Visitors and Breckenridge residents are excited that Isak Heartstone, the giant troll made of recycled materials, has found a new home in Breckenridge. At the Breckenridge Heritage Alliance, we’re especially happy that his new home is just steps away from some of the best historic sites in Breckenridge. Here’s our advice on planning your visit to see Isak.
Take the Trolley
The Breckenridge Trolley (two of them actually) travels up and down Breckenridge’s historic main street. Taking a loop on the trolley is an activity in and of itself. There are several stops, with the Ice Rink and City Market book-ending the trolley route. If you have time, stop at the Breckenridge Welcome Center Museum, which has exhibits all about the history of Breckenridge. Then go across the street into the Barney Ford House Museum and you’ll be amazed and inspired by Barney Ford’s story of survival and strength during the mining era. Once the trolley gets to the Ice Rink, hop off and look for footprints to the new Trollstigen Trail, in the southeast corner of the parking lot.
Visit the High Line Railroad Park
Once you’ve seen Isak, make sure you carve out some time to visit the High Line Railroad Park, which is adjacent to the Ice Arena and on the other side of the parking lot from where the Trollstigen Trail begins. If you have kids, there’s a railroad themed playground, a caboose (you can go inside it when the park is staffed) and a button that children (and adults!) can press to hear the train whistle. Railroad buffs also love
the park for the small museum and original Engine No. 9 locomotive that served Breckenridge for more than 40 years. It’s hard to believe the original rail line that served Breckenridge ran right down the middle of today’s Boreas Pass Road, just steps from today’s railroad equipment and Isak! Wondering where the name “High Line Railroad Park” came from? The High Line traveled over two 11,000+ foot mountain passes on its way to Breckenridge and on to Leadville, its final destination – for more than 50 years during the mining era. If you think winter travel along the I-70 corridor is a pain now, consider how the rotary snowplows – giant snowblowing engines that cleared the tracks – worked days on end clearing the tracks of snow so rail service could continue year round. We have some great historic photographs in the park’s museum showing the trials and tribulations (lots of snow, also derailments) of life on the High Line.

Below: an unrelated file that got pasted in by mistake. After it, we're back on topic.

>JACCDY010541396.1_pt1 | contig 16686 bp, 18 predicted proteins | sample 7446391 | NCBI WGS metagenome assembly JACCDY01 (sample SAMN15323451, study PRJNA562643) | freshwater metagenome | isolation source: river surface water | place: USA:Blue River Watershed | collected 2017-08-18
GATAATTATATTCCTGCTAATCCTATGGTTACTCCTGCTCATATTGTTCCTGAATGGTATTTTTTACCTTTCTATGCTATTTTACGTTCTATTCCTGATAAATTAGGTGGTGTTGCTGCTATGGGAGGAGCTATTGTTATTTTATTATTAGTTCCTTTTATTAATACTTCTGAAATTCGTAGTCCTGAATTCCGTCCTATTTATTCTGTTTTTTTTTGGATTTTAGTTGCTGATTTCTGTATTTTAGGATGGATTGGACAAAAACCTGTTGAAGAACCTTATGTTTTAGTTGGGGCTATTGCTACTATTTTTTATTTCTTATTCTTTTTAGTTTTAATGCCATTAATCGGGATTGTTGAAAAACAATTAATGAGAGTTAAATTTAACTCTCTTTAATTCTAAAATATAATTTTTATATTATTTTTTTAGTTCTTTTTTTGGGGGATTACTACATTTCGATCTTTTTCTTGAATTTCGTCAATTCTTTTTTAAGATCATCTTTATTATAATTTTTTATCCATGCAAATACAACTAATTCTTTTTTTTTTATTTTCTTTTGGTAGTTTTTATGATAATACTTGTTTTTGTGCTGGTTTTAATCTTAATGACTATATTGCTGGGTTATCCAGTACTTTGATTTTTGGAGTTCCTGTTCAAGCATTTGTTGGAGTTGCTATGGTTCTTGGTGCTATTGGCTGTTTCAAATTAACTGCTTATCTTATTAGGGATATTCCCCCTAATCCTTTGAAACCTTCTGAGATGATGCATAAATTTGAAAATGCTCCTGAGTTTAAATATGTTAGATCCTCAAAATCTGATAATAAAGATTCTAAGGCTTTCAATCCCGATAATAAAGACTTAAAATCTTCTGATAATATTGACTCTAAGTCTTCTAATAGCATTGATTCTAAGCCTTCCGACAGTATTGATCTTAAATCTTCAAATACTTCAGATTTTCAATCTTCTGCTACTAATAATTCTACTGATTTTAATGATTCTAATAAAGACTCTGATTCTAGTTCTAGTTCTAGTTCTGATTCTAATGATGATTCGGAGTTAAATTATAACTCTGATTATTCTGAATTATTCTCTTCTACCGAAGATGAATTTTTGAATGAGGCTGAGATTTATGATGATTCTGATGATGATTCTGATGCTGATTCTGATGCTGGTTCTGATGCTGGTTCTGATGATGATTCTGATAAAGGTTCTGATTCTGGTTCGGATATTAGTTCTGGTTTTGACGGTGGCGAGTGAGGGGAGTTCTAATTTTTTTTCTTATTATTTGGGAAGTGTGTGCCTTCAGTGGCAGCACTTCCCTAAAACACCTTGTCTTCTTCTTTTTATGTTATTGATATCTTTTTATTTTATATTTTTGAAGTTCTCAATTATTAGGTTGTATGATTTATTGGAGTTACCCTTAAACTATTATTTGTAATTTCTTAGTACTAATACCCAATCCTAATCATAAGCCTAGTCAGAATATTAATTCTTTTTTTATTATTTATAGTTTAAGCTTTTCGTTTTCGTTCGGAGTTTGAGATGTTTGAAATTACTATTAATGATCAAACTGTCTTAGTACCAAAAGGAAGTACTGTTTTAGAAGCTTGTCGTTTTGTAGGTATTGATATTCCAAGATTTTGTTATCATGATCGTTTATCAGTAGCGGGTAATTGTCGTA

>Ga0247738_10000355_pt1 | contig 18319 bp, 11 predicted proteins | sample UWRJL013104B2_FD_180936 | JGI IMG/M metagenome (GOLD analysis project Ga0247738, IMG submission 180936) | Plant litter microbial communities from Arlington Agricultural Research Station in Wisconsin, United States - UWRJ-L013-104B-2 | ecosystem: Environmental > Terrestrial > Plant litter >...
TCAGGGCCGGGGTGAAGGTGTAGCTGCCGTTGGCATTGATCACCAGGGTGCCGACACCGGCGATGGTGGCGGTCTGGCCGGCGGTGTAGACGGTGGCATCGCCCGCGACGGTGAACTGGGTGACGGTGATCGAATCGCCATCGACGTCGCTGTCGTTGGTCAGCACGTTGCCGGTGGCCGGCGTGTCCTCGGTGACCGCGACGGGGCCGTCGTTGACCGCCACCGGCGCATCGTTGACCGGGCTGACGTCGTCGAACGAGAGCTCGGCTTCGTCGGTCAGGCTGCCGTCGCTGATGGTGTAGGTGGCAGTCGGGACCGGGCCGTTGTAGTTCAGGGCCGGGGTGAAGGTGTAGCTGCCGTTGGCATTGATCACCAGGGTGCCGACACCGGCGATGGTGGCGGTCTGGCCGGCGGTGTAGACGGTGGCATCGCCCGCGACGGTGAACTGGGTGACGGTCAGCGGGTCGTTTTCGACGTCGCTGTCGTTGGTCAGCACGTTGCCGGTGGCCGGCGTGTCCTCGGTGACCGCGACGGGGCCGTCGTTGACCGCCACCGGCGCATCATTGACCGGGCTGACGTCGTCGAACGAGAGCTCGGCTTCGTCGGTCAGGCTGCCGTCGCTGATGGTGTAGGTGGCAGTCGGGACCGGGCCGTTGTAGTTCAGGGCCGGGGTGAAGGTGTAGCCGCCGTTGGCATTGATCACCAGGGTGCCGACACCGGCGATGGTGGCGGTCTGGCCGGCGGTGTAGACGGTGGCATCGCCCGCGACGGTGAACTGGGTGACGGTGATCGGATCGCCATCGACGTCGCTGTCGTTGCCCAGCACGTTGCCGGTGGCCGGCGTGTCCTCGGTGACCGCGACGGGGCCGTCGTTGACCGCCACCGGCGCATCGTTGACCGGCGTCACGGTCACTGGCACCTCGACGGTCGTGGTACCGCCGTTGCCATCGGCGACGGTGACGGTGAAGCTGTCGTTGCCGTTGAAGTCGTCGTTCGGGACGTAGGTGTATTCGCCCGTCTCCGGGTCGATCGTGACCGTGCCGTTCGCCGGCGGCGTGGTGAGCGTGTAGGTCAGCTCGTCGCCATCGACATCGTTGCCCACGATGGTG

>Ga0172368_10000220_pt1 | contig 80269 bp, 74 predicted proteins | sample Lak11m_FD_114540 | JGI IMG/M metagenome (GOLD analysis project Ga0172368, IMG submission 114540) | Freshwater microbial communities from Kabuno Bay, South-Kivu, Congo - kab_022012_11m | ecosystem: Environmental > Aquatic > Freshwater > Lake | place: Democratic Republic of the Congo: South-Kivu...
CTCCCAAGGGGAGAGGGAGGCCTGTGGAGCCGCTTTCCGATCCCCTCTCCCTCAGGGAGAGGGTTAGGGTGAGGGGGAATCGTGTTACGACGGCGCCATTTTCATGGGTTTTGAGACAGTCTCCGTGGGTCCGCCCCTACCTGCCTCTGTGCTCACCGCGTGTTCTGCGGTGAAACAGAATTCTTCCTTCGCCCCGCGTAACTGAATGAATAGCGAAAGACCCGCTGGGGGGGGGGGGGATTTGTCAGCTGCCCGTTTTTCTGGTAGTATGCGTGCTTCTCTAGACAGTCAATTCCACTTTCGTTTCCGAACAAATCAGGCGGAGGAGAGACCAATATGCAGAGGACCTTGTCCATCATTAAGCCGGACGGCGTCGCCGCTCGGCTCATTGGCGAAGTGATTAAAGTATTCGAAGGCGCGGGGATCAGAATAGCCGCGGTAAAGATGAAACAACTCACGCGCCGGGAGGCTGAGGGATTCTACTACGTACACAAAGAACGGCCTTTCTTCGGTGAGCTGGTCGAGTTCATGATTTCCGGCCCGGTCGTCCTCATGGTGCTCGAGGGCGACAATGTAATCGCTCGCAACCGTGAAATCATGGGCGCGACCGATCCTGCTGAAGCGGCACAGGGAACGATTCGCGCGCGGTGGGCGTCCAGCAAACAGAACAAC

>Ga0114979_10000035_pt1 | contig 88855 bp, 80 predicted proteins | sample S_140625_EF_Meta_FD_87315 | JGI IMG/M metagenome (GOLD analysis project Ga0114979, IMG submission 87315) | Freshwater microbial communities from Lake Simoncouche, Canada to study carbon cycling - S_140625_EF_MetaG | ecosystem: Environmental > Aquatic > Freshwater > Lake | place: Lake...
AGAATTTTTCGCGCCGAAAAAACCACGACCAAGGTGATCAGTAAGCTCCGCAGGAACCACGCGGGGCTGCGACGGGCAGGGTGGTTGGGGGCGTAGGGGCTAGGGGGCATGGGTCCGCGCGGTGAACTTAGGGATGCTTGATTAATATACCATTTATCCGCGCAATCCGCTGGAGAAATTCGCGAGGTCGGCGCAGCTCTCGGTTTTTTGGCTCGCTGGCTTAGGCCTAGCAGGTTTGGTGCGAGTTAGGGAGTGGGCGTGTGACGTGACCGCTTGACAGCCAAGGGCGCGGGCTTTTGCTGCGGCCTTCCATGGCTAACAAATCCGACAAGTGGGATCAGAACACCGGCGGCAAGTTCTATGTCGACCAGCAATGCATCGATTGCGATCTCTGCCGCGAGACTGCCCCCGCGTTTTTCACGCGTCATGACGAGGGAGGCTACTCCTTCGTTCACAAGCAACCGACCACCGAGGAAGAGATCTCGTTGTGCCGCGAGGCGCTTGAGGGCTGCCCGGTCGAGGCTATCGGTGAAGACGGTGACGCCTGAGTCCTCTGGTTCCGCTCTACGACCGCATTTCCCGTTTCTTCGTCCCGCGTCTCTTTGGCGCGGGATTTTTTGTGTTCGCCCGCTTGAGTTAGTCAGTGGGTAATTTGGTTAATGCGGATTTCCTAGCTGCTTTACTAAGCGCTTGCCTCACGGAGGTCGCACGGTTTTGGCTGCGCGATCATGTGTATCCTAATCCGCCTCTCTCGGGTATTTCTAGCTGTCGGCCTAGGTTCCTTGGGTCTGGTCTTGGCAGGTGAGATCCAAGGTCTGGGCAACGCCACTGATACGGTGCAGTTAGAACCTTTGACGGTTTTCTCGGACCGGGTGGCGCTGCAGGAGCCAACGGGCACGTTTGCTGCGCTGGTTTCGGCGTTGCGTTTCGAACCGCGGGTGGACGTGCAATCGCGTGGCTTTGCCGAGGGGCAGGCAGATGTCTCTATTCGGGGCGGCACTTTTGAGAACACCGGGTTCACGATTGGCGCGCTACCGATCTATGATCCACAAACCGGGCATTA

Walk or Drive to the Breckenridge Sawmill Museum
Before or after visiting the troll, we recommend taking a short hike up the Illinois Gulch Trail to the Breckenridge Sawmill Museum. It’s about a 25-minute walk (one way) through the woods that ends with beautiful views and a free, self-guided exhibit dedicated to early day sawmills that served Western mining towns. Sawmills were often made to be portable; they moved around to serve communities. Without them, town’s like Breckenridge would only have log buildings. None of the Victorian-era false fronted downtown buildings and charming 1800s homes in our National Historic District would have been built. At the Breckenridge Sawmill Museum, you’ll see original blades, belts, boilers and engines.
Take a Mine Tour and Pan for Gold
Just up the road (about a half mile) from Breckenridge Sawmill Museum is the Washington Gold & Silver Mine. This is an affordable and fun way to get to know how miners dug deep underground to extract gold and other precious minerals. The tour (reservations recommended) is only offered in the summer months and includes gold panning. We provide vials and you get to keep what you find! Ever heard of a Tommyknocker? Miners were very superstitious and believed little creatures – sort of like leprechauns – inhabited the mines and wore a tiny version of the miner’s outfit. Tommyknockers were mischievous and could cause damage, like mine cave ins, if not appeased. Therefore, miners often left small pieces of food for Tommyknockers to keep them from causing trouble. If you’re inspired by the folklore of Isak the Troll, you’ll also enjoy hearing more about the legend of the Tommyknockers on the Washington Mine Tour.
Find out more about all that we offer at the Breckenridge Heritage Alliance!
written by Larissa O'Neil